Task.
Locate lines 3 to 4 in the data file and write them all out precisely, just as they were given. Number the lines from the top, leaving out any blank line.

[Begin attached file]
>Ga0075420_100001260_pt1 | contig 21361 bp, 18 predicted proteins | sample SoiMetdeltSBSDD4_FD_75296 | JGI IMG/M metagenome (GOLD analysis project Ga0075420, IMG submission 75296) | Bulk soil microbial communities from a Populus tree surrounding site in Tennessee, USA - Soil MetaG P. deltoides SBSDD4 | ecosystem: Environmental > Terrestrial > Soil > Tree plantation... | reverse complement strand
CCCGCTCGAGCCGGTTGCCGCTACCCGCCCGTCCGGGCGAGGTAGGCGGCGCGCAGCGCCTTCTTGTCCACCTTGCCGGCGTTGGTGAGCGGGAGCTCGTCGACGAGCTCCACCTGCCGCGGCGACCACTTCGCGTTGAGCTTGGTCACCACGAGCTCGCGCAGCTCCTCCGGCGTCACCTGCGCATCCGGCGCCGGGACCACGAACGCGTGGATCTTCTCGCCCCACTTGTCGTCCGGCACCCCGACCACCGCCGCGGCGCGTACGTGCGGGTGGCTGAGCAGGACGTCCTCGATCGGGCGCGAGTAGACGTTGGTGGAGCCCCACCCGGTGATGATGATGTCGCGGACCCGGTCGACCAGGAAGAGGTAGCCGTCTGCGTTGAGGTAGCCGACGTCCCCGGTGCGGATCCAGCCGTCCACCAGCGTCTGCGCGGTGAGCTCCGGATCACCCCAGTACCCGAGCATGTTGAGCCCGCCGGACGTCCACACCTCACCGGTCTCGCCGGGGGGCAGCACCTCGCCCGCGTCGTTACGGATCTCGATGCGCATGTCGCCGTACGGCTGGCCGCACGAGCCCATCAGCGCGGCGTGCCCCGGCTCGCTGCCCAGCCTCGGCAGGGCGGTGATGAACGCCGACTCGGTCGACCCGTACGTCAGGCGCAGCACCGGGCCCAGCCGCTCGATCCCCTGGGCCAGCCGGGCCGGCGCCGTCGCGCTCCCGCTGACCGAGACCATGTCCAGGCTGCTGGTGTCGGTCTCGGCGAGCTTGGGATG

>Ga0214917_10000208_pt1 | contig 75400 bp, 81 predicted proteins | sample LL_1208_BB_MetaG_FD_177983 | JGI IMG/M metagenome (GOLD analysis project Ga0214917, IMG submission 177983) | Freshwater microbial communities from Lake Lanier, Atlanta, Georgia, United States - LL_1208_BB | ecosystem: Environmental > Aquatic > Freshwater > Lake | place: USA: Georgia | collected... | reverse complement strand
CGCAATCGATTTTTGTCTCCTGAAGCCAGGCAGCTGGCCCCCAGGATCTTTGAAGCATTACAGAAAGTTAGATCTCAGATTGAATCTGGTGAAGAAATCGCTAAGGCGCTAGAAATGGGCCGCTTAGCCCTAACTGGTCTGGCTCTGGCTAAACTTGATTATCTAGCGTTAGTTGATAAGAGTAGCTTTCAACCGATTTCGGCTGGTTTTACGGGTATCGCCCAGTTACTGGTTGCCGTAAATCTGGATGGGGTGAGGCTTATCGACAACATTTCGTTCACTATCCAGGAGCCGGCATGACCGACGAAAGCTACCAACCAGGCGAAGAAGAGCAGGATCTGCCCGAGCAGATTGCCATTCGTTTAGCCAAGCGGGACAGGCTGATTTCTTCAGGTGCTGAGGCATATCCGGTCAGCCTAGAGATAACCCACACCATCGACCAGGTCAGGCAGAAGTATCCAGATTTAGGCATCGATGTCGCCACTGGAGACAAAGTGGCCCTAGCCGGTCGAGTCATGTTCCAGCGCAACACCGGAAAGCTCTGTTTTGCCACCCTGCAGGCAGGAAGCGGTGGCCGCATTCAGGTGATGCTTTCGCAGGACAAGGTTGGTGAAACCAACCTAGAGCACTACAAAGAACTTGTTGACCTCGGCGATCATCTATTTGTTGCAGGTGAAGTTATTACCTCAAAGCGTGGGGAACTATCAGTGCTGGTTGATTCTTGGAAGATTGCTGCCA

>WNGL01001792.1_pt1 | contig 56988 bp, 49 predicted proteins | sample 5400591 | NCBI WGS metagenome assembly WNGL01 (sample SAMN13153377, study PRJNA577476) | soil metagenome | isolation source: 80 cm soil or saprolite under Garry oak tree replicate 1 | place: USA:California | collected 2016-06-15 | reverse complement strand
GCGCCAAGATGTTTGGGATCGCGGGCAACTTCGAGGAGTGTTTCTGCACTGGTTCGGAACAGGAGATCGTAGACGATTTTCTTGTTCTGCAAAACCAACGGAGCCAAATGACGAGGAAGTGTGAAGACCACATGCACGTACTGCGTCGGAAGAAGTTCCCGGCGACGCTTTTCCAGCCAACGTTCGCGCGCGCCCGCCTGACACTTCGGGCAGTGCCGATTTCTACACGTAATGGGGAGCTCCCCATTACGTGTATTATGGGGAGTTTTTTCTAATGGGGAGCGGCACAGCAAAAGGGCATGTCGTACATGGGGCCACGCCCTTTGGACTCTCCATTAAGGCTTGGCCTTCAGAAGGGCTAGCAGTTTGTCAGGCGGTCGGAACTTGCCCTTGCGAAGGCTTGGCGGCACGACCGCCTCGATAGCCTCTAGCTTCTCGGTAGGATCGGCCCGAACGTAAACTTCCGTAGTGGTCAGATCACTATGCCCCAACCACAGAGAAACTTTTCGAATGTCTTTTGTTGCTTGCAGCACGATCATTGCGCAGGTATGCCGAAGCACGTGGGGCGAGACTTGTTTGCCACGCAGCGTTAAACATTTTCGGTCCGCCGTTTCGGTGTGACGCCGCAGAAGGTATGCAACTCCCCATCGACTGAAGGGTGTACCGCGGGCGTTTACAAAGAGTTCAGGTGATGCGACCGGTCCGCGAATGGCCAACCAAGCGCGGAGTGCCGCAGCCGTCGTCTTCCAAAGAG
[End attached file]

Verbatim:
>Ga0214917_10000208_pt1 | contig 75400 bp, 81 predicted proteins | sample LL_1208_BB_MetaG_FD_177983 | JGI IMG/M metagenome (GOLD analysis project Ga0214917, IMG submission 177983) | Freshwater microbial communities from Lake Lanier, Atlanta, Georgia, United States - LL_1208_BB | ecosystem: Environmental > Aquatic > Freshwater > Lake | place: USA: Georgia | collected... | reverse complement strand
CGCAATCGATTTTTGTCTCCTGAAGCCAGGCAGCTGGCCCCCAGGATCTTTGAAGCATTACAGAAAGTTAGATCTCAGATTGAATCTGGTGAAGAAATCGCTAAGGCGCTAGAAATGGGCCGCTTAGCCCTAACTGGTCTGGCTCTGGCTAAACTTGATTATCTAGCGTTAGTTGATAAGAGTAGCTTTCAACCGATTTCGGCTGGTTTTACGGGTATCGCCCAGTTACTGGTTGCCGTAAATCTGGATGGGGTGAGGCTTATCGACAACATTTCGTTCACTATCCAGGAGCCGGCATGACCGACGAAAGCTACCAACCAGGCGAAGAAGAGCAGGATCTGCCCGAGCAGATTGCCATTCGTTTAGCCAAGCGGGACAGGCTGATTTCTTCAGGTGCTGAGGCATATCCGGTCAGCCTAGAGATAACCCACACCATCGACCAGGTCAGGCAGAAGTATCCAGATTTAGGCATCGATGTCGCCACTGGAGACAAAGTGGCCCTAGCCGGTCGAGTCATGTTCCAGCGCAACACCGGAAAGCTCTGTTTTGCCACCCTGCAGGCAGGAAGCGGTGGCCGCATTCAGGTGATGCTTTCGCAGGACAAGGTTGGTGAAACCAACCTAGAGCACTACAAAGAACTTGTTGACCTCGGCGATCATCTATTTGTTGCAGGTGAAGTTATTACCTCAAAGCGTGGGGAACTATCAGTGCTGGTTGATTCTTGGAAGATTGCTGCCA